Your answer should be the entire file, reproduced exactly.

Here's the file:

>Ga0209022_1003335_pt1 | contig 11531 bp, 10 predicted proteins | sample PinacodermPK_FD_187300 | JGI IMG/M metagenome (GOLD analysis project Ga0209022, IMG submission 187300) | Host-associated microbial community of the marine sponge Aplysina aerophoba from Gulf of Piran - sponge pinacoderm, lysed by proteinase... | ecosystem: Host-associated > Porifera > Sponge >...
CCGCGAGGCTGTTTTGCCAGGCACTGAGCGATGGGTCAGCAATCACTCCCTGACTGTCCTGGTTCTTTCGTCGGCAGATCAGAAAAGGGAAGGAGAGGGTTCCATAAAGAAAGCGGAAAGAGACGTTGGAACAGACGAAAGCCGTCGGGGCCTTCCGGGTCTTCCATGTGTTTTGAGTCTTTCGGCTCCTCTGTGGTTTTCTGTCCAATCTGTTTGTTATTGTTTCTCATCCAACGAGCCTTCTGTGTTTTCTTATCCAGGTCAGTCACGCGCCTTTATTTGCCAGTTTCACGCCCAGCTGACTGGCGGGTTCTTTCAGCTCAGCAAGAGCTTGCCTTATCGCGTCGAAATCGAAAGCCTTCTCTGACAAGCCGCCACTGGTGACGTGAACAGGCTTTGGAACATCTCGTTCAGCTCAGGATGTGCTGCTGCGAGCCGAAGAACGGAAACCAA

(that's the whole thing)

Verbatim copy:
>Ga0209022_1003335_pt1 | contig 11531 bp, 10 predicted proteins | sample PinacodermPK_FD_187300 | JGI IMG/M metagenome (GOLD analysis project Ga0209022, IMG submission 187300) | Host-associated microbial community of the marine sponge Aplysina aerophoba from Gulf of Piran - sponge pinacoderm, lysed by proteinase... | ecosystem: Host-associated > Porifera > Sponge >...
CCGCGAGGCTGTTTTGCCAGGCACTGAGCGATGGGTCAGCAATCACTCCCTGACTGTCCTGGTTCTTTCGTCGGCAGATCAGAAAAGGGAAGGAGAGGGTTCCATAAAGAAAGCGGAAAGAGACGTTGGAACAGACGAAAGCCGTCGGGGCCTTCCGGGTCTTCCATGTGTTTTGAGTCTTTCGGCTCCTCTGTGGTTTTCTGTCCAATCTGTTTGTTATTGTTTCTCATCCAACGAGCCTTCTGTGTTTTCTTATCCAGGTCAGTCACGCGCCTTTATTTGCCAGTTTCACGCCCAGCTGACTGGCGGGTTCTTTCAGCTCAGCAAGAGCTTGCCTTATCGCGTCGAAATCGAAAGCCTTCTCTGACAAGCCGCCACTGGTGACGTGAACAGGCTTTGGAACATCTCGTTCAGCTCAGGATGTGCTGCTGCGAGCCGAAGAACGGAAACCAA